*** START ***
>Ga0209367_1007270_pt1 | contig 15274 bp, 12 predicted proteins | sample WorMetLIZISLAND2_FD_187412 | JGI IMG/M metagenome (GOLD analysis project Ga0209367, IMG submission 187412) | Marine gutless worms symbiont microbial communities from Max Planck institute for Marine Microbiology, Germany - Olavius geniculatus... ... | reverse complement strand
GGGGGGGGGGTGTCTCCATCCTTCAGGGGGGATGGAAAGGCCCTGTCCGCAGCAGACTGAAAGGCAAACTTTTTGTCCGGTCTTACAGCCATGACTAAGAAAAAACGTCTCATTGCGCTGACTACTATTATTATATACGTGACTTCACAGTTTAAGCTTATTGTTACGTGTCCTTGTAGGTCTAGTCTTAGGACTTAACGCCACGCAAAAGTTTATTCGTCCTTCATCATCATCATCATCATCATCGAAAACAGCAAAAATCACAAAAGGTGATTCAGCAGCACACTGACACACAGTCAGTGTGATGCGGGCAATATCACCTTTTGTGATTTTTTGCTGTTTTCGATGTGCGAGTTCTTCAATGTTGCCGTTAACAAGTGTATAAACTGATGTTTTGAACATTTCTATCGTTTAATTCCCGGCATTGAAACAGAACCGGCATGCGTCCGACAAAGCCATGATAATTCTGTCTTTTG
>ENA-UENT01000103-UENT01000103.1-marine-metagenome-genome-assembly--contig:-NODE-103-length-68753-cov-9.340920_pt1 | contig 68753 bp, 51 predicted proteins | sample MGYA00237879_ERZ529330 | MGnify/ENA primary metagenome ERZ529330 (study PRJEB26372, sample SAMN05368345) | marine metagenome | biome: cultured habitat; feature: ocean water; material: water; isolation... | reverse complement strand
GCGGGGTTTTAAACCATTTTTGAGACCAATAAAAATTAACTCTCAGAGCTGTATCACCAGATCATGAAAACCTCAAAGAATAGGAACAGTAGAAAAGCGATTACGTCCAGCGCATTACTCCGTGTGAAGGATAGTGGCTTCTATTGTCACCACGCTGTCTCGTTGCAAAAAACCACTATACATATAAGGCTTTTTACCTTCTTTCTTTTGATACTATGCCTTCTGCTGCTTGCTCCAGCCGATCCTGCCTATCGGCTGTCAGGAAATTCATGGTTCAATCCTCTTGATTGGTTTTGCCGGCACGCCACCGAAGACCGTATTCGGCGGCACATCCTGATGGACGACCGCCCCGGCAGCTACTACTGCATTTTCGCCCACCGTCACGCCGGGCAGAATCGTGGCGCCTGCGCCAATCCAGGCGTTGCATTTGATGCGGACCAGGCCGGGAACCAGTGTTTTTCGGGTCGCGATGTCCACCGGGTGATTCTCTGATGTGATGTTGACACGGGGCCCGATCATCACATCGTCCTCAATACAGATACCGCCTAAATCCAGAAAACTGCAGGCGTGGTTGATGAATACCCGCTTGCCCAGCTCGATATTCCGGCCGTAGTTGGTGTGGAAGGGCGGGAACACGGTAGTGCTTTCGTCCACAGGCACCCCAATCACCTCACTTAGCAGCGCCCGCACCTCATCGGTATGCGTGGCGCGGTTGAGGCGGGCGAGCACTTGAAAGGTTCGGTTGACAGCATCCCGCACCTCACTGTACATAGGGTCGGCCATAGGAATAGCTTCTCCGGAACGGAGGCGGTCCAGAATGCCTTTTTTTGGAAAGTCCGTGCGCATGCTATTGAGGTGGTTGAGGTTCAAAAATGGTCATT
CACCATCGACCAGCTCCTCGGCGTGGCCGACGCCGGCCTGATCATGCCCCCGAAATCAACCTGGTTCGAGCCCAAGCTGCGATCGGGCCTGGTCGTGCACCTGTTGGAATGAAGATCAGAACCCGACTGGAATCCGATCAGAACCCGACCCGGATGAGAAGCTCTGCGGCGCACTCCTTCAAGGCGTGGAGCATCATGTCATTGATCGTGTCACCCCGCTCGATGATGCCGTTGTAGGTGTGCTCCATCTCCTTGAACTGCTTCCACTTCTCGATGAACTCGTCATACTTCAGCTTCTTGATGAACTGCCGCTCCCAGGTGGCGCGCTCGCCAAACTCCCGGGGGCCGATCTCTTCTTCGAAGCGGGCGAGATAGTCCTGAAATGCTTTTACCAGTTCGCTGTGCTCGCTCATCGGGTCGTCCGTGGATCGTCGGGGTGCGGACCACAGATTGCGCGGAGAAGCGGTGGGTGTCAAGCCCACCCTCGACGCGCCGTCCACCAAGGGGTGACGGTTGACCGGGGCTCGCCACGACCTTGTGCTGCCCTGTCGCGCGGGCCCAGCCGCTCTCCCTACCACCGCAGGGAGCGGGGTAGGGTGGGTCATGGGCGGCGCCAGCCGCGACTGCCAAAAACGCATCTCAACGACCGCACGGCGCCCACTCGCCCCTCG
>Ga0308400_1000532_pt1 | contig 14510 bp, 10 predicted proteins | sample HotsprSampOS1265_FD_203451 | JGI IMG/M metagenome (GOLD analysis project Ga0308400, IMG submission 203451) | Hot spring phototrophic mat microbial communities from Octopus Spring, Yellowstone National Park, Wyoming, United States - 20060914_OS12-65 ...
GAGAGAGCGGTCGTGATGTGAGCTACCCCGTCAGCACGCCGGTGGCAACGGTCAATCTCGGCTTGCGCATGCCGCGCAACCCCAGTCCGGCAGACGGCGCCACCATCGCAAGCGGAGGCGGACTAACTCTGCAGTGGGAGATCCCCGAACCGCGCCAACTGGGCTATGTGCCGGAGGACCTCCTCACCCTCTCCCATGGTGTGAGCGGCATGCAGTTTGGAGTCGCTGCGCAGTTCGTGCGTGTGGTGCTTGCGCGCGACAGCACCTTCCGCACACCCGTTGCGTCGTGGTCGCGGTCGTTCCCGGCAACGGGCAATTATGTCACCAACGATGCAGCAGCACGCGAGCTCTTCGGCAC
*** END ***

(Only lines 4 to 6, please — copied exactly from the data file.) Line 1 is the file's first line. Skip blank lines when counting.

GCGGGGTTTTAAACCATTTTTGAGACCAATAAAAATTAACTCTCAGAGCTGTATCACCAGATCATGAAAACCTCAAAGAATAGGAACAGTAGAAAAGCGATTACGTCCAGCGCATTACTCCGTGTGAAGGATAGTGGCTTCTATTGTCACCACGCTGTCTCGTTGCAAAAAACCACTATACATATAAGGCTTTTTACCTTCTTTCTTTTGATACTATGCCTTCTGCTGCTTGCTCCAGCCGATCCTGCCTATCGGCTGTCAGGAAATTCATGGTTCAATCCTCTTGATTGGTTTTGCCGGCACGCCACCGAAGACCGTATTCGGCGGCACATCCTGATGGACGACCGCCCCGGCAGCTACTACTGCATTTTCGCCCACCGTCACGCCGGGCAGAATCGTGGCGCCTGCGCCAATCCAGGCGTTGCATTTGATGCGGACCAGGCCGGGAACCAGTGTTTTTCGGGTCGCGATGTCCACCGGGTGATTCTCTGATGTGATGTTGACACGGGGCCCGATCATCACATCGTCCTCAATACAGATACCGCCTAAATCCAGAAAACTGCAGGCGTGGTTGATGAATACCCGCTTGCCCAGCTCGATATTCCGGCCGTAGTTGGTGTGGAAGGGCGGGAACACGGTAGTGCTTTCGTCCACAGGCACCCCAATCACCTCACTTAGCAGCGCCCGCACCTCATCGGTATGCGTGGCGCGGTTGAGGCGGGCGAGCACTTGAAAGGTTCGGTTGACAGCATCCCGCACCTCACTGTACATAGGGTCGGCCATAGGAATAGCTTCTCCGGAACGGAGGCGGTCCAGAATGCCTTTTTTTGGAAAGTCCGTGCGCATGCTATTGAGGTGGTTGAGGTTCAAAAATGGTCATT
CACCATCGACCAGCTCCTCGGCGTGGCCGACGCCGGCCTGATCATGCCCCCGAAATCAACCTGGTTCGAGCCCAAGCTGCGATCGGGCCTGGTCGTGCACCTGTTGGAATGAAGATCAGAACCCGACTGGAATCCGATCAGAACCCGACCCGGATGAGAAGCTCTGCGGCGCACTCCTTCAAGGCGTGGAGCATCATGTCATTGATCGTGTCACCCCGCTCGATGATGCCGTTGTAGGTGTGCTCCATCTCCTTGAACTGCTTCCACTTCTCGATGAACTCGTCATACTTCAGCTTCTTGATGAACTGCCGCTCCCAGGTGGCGCGCTCGCCAAACTCCCGGGGGCCGATCTCTTCTTCGAAGCGGGCGAGATAGTCCTGAAATGCTTTTACCAGTTCGCTGTGCTCGCTCATCGGGTCGTCCGTGGATCGTCGGGGTGCGGACCACAGATTGCGCGGAGAAGCGGTGGGTGTCAAGCCCACCCTCGACGCGCCGTCCACCAAGGGGTGACGGTTGACCGGGGCTCGCCACGACCTTGTGCTGCCCTGTCGCGCGGGCCCAGCCGCTCTCCCTACCACCGCAGGGAGCGGGGTAGGGTGGGTCATGGGCGGCGCCAGCCGCGACTGCCAAAAACGCATCTCAACGACCGCACGGCGCCCACTCGCCCCTCG
>Ga0308400_1000532_pt1 | contig 14510 bp, 10 predicted proteins | sample HotsprSampOS1265_FD_203451 | JGI IMG/M metagenome (GOLD analysis project Ga0308400, IMG submission 203451) | Hot spring phototrophic mat microbial communities from Octopus Spring, Yellowstone National Park, Wyoming, United States - 20060914_OS12-65 ...